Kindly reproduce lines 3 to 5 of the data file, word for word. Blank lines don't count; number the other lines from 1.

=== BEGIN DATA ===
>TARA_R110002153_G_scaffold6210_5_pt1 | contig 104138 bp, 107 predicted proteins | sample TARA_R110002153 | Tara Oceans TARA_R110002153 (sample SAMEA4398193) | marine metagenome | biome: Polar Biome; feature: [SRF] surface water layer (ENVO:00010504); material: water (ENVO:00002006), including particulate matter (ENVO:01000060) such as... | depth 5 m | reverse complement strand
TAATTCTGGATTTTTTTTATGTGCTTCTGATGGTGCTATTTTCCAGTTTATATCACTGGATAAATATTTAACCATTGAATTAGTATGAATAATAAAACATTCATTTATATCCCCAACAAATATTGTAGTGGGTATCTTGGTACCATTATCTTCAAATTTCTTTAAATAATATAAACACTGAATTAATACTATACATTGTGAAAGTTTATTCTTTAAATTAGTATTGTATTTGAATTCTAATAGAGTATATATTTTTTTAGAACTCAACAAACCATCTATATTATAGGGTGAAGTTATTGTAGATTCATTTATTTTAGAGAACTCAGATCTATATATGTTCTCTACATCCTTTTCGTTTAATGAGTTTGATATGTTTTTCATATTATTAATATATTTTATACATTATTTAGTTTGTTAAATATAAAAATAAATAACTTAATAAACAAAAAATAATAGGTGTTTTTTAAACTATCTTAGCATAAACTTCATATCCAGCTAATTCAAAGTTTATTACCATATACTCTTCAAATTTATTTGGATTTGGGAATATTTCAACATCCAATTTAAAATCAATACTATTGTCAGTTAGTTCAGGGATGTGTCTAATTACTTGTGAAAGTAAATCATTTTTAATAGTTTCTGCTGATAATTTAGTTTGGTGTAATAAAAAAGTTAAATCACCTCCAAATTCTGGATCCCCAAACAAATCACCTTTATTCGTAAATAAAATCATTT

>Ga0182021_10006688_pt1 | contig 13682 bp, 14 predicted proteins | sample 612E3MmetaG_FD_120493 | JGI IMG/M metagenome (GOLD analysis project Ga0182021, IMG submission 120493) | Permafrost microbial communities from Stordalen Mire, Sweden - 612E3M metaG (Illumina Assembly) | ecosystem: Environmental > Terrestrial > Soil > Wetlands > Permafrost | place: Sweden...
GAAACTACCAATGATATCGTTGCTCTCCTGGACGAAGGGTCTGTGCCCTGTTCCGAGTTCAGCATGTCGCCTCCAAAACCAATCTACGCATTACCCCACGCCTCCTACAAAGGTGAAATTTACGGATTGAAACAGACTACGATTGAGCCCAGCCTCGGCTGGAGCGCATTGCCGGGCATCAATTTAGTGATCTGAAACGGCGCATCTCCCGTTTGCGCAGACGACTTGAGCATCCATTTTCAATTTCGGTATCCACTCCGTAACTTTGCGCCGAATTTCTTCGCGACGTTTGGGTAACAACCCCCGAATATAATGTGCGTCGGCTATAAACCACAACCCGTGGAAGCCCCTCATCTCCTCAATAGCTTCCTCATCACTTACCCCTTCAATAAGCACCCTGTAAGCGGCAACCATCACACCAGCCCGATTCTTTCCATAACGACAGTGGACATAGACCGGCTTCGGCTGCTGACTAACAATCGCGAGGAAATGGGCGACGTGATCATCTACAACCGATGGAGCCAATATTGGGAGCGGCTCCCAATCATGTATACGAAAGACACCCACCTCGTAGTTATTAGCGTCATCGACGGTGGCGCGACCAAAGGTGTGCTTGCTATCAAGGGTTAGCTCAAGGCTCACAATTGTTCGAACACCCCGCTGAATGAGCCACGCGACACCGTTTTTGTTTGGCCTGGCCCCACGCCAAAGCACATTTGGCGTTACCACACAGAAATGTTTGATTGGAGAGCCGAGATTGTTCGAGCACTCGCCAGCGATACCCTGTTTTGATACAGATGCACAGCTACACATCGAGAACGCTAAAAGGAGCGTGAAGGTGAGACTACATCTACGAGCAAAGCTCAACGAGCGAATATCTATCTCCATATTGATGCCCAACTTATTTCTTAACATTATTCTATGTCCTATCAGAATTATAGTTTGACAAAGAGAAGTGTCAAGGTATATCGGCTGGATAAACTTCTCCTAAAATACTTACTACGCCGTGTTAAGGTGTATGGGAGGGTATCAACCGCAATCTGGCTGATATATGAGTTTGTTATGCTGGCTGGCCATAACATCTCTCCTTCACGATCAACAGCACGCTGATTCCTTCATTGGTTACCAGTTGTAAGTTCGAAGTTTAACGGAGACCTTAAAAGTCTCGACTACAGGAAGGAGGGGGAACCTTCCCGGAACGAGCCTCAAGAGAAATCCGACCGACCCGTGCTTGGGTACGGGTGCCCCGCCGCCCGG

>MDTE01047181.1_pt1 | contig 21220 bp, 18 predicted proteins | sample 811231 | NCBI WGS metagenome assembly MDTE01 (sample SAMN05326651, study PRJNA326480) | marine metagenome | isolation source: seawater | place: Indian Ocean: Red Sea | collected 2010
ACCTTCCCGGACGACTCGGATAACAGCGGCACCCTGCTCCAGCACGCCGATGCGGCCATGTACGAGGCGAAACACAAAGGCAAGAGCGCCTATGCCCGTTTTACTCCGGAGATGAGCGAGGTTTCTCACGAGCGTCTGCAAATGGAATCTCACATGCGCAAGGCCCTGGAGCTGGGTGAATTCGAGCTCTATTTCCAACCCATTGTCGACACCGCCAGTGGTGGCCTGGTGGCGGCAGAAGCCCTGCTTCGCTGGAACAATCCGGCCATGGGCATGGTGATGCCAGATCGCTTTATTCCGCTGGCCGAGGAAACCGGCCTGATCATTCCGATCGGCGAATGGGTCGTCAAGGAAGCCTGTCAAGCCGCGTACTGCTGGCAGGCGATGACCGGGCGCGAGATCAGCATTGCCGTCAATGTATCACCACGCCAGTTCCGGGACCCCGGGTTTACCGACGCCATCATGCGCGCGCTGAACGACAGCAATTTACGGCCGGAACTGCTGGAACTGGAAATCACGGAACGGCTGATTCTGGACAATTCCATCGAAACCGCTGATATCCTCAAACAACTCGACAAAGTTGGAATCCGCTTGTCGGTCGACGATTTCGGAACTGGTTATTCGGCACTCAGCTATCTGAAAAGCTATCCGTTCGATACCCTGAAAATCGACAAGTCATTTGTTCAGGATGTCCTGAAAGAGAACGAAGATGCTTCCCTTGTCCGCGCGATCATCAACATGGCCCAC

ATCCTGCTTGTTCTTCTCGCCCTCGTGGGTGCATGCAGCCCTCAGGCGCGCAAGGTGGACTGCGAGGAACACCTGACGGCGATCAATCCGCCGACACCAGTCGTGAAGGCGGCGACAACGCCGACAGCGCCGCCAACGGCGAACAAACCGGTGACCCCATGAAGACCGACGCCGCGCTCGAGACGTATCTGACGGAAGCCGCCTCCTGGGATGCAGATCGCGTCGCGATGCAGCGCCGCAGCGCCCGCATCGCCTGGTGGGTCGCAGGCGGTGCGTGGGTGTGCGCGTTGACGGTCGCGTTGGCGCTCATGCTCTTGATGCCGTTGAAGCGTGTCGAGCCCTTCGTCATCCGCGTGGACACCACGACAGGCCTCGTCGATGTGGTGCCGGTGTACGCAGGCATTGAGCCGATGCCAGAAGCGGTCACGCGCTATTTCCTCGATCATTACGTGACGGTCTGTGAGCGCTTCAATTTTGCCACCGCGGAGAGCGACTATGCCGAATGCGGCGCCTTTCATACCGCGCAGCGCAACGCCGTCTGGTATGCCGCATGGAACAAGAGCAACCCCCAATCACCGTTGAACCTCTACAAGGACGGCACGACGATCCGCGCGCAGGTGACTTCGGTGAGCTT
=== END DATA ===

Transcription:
>Ga0182021_10006688_pt1 | contig 13682 bp, 14 predicted proteins | sample 612E3MmetaG_FD_120493 | JGI IMG/M metagenome (GOLD analysis project Ga0182021, IMG submission 120493) | Permafrost microbial communities from Stordalen Mire, Sweden - 612E3M metaG (Illumina Assembly) | ecosystem: Environmental > Terrestrial > Soil > Wetlands > Permafrost | place: Sweden...
GAAACTACCAATGATATCGTTGCTCTCCTGGACGAAGGGTCTGTGCCCTGTTCCGAGTTCAGCATGTCGCCTCCAAAACCAATCTACGCATTACCCCACGCCTCCTACAAAGGTGAAATTTACGGATTGAAACAGACTACGATTGAGCCCAGCCTCGGCTGGAGCGCATTGCCGGGCATCAATTTAGTGATCTGAAACGGCGCATCTCCCGTTTGCGCAGACGACTTGAGCATCCATTTTCAATTTCGGTATCCACTCCGTAACTTTGCGCCGAATTTCTTCGCGACGTTTGGGTAACAACCCCCGAATATAATGTGCGTCGGCTATAAACCACAACCCGTGGAAGCCCCTCATCTCCTCAATAGCTTCCTCATCACTTACCCCTTCAATAAGCACCCTGTAAGCGGCAACCATCACACCAGCCCGATTCTTTCCATAACGACAGTGGACATAGACCGGCTTCGGCTGCTGACTAACAATCGCGAGGAAATGGGCGACGTGATCATCTACAACCGATGGAGCCAATATTGGGAGCGGCTCCCAATCATGTATACGAAAGACACCCACCTCGTAGTTATTAGCGTCATCGACGGTGGCGCGACCAAAGGTGTGCTTGCTATCAAGGGTTAGCTCAAGGCTCACAATTGTTCGAACACCCCGCTGAATGAGCCACGCGACACCGTTTTTGTTTGGCCTGGCCCCACGCCAAAGCACATTTGGCGTTACCACACAGAAATGTTTGATTGGAGAGCCGAGATTGTTCGAGCACTCGCCAGCGATACCCTGTTTTGATACAGATGCACAGCTACACATCGAGAACGCTAAAAGGAGCGTGAAGGTGAGACTACATCTACGAGCAAAGCTCAACGAGCGAATATCTATCTCCATATTGATGCCCAACTTATTTCTTAACATTATTCTATGTCCTATCAGAATTATAGTTTGACAAAGAGAAGTGTCAAGGTATATCGGCTGGATAAACTTCTCCTAAAATACTTACTACGCCGTGTTAAGGTGTATGGGAGGGTATCAACCGCAATCTGGCTGATATATGAGTTTGTTATGCTGGCTGGCCATAACATCTCTCCTTCACGATCAACAGCACGCTGATTCCTTCATTGGTTACCAGTTGTAAGTTCGAAGTTTAACGGAGACCTTAAAAGTCTCGACTACAGGAAGGAGGGGGAACCTTCCCGGAACGAGCCTCAAGAGAAATCCGACCGACCCGTGCTTGGGTACGGGTGCCCCGCCGCCCGG

>MDTE01047181.1_pt1 | contig 21220 bp, 18 predicted proteins | sample 811231 | NCBI WGS metagenome assembly MDTE01 (sample SAMN05326651, study PRJNA326480) | marine metagenome | isolation source: seawater | place: Indian Ocean: Red Sea | collected 2010